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Post-FIRE day update: three months in

The post-FIRE1 [1] day euphoria lasted two weeks. My spirit level of happiness flattened out after a fortnight.

At that point I realised the novelty of life without work had worn off.

So this was it. The place I’d spent seven years [2] dreaming about.

Was it worth it?

Oh god, yes.

I go to bed happy. I wake up excited. Sometimes I catch myself smiling for no apparent reason.

Close friends ask me what I’m doing. There’s a faint sub-text of: “Well, tell me what life in seventh heaven is like. Tell me about the harps, the ambrosia, and bungee-jumping off the Burj Khalifa.”

“Well, GO ON THEN!”

It’s difficult to explain. Life post-FIRE [3] is simultaneously very ordinary and extraordinary.

I haven’t boarded a log flume ride of perpetual hedonism. But I have found joy in the everyday.

The border fence between work and play has come down. Stuff I’d previously classify as a chore no longer seems like an obstacle between me and the good life.

That’s because I’m a sucker for flow [4]. That serene mental state where you’re completely immersed in a task. You come to the surface after what feels like minutes, only to discover time has passed without friction, as if you were in hypersleep.

Now I slip into flow easily because I can do things at my own speed, in my own way, and to the standard I want.

It doesn’t matter what the task is. What matters is that I choose to do it. And that I’m not under some crushing deadline to get it done.

If I can strap the task to some notion that I’m making life slightly better for me, or someone I care about, then I’m happy.

Flights of fancy

In this way, I’ve inhabited a surprisingly small world so far. But my imagination has been free to wander via podcasts and books.

I can lodge my mind in space travel, politics, quantum physics, genetics, the evolutionary history of the octopus [5], or whatever else fires my curiosity neurons.

I’ve always had a broad range of interests, but there was never enough time in the day. Now there still isn’t enough time, but I don’t want the day to stop.

I’m both less focussed and less distracted. Less focussed because there isn’t a ton of BS (client, business, and asshat-related) to deal with every day. Less distracted because there isn’t a ton of BS to deal with every day.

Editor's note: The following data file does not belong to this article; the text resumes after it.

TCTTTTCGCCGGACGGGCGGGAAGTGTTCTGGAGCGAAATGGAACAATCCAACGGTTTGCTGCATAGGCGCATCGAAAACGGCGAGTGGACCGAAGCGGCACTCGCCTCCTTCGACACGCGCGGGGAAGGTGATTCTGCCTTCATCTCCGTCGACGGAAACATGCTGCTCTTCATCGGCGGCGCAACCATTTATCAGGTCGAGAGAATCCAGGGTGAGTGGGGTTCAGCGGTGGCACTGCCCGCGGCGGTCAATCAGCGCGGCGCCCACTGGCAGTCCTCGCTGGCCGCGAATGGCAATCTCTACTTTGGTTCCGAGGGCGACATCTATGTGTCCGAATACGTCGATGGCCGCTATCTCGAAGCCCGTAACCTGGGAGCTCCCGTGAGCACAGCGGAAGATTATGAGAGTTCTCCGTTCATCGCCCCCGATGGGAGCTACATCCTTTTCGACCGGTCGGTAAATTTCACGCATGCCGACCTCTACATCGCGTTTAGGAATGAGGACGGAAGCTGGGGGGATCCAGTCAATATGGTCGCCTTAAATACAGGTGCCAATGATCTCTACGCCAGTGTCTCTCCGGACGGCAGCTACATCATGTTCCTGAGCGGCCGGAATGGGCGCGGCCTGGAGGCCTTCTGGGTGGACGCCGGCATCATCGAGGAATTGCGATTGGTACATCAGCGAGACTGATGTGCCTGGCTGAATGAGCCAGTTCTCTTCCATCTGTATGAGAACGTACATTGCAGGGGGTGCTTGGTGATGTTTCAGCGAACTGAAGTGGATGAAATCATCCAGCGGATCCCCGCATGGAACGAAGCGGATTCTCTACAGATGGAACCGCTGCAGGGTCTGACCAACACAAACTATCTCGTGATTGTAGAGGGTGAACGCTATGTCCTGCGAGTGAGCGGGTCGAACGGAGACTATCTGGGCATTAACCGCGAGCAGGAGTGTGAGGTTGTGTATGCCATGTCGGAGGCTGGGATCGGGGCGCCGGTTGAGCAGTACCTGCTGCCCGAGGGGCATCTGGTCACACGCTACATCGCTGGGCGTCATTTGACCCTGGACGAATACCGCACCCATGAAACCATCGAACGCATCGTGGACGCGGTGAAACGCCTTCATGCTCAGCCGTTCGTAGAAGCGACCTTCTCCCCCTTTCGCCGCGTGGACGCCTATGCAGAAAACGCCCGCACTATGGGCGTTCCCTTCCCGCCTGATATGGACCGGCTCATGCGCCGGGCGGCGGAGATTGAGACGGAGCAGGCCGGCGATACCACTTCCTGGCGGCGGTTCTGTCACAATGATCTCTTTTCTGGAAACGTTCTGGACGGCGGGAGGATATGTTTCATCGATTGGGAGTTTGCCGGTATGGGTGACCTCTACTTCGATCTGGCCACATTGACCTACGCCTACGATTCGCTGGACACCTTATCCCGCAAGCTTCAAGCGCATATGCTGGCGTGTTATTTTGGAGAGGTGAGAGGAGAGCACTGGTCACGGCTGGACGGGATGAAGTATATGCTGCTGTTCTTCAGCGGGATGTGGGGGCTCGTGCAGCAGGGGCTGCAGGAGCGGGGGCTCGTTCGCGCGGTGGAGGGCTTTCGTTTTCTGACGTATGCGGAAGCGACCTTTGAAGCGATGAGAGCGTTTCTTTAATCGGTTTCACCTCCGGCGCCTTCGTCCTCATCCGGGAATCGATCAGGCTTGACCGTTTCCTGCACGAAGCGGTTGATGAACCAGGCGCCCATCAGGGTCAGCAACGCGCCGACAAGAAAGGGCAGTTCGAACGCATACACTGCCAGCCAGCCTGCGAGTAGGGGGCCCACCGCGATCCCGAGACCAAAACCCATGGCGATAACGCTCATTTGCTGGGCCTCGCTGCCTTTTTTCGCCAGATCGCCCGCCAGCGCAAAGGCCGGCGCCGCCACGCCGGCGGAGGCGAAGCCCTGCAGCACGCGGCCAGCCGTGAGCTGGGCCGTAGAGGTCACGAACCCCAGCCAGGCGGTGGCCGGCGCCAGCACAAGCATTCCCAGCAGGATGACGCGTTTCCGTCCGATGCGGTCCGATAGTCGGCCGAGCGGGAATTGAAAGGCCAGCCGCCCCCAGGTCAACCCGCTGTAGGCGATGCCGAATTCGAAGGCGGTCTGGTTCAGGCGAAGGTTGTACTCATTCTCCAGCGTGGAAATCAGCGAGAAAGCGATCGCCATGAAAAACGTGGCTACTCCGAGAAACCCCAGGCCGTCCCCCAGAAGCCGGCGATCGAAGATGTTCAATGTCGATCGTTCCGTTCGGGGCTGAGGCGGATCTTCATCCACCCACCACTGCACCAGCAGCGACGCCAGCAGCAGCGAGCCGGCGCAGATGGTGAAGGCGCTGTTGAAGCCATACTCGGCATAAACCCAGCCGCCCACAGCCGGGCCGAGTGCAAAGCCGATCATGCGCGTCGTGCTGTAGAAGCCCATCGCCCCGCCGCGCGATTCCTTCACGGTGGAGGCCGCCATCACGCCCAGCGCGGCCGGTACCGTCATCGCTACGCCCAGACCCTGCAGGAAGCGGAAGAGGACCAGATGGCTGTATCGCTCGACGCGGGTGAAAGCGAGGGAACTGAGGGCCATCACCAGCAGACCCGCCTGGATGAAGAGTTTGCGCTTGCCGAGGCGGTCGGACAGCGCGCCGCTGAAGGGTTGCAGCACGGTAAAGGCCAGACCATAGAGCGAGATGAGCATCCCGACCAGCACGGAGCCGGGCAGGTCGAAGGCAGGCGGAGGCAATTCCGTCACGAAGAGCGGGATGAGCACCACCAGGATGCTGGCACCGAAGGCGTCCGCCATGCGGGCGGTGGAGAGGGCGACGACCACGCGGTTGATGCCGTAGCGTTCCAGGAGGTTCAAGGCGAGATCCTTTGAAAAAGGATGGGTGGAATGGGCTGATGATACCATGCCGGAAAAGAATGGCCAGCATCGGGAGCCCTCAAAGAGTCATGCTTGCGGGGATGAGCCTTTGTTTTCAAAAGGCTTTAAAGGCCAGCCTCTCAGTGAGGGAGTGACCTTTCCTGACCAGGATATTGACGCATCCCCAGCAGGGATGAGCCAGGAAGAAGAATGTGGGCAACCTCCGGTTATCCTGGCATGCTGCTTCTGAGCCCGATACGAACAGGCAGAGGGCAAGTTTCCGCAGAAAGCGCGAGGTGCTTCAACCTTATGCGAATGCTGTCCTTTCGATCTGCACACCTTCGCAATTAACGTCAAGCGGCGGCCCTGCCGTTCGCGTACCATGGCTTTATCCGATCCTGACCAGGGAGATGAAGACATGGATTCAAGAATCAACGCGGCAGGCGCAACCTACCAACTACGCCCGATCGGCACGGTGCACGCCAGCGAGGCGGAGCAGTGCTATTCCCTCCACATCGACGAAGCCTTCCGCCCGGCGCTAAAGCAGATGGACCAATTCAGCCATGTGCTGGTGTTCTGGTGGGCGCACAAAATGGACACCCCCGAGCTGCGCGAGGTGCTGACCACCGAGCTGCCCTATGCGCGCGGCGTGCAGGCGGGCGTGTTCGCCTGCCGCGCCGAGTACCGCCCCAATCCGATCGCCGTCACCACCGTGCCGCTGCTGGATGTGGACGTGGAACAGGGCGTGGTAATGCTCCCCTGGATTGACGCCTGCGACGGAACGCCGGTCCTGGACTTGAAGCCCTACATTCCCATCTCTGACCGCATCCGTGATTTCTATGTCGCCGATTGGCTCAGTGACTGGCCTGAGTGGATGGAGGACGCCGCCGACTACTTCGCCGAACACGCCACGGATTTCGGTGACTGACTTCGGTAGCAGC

Humans reputedly thrive when they have mastery, autonomy, and purpose.

I don’t know about the mastery part. But autonomy and purpose mean everything to me.

Other good things about FIRE

I sleep better.

That low-level, chronic stress that afflicts every contemporary workplace: it’s gone.

My physical health [6] is better. There wasn’t much wrong with me that not sitting at a desk for 10 hours a day wouldn’t fix. Now I don’t do any single thing for 10 hours a day.

I’m not worrying about money. I’m not obsessively checking my portfolio or fretting about spending.

I feel carefree again. For the first time since leaving school.

I’m staying in touch with people. Jumping on my bike to see old friends, catching up for breakfast, or having a natter in the garden.

There’s no fixed routine. No longer do I just ‘work, eat, sleep’ repeat.

Mrs Accumulator is happier, she reports. (I didn’t make her fill in an extensive questionnaire, I swear!)

We get to spend proper time together every day, instead of only at weekends and holidays [7]. The weekdays when our only exchange was a bleary, “My god, what time is it?” at stupid ‘o’ clock are but a memory.

So it’s all rainbows post-FIRE?

Like anyone, I’m subject to negative thoughts even when quite content. They turn up like trains at my mind’s central station.

These trains may be on their way to You Should Be Earning More City or You’ve Given Up Street. The doors open, I decide not to board, and the train of thought departs. It’s followed by another one – usually more positive – seconds later.

I think this is normal? It’s part of the human condition, at least as I experience it. As long as I don’t take these thoughts seriously then they disappear.

Maybe I’m fooling myself. I could still be on a Financial Independence high. The real test could be lying in wait. Perhaps in six months, as the seasons turn colder.

We’ll see. Right now I think FIRE is the right prescription for me.

Hopefully I don’t sound too giddy. I genuinely don’t feel that way. I’m just in a good place.

Take it steady,

The Accumulator

  1. Financial Independence Retire Early. [ [10]]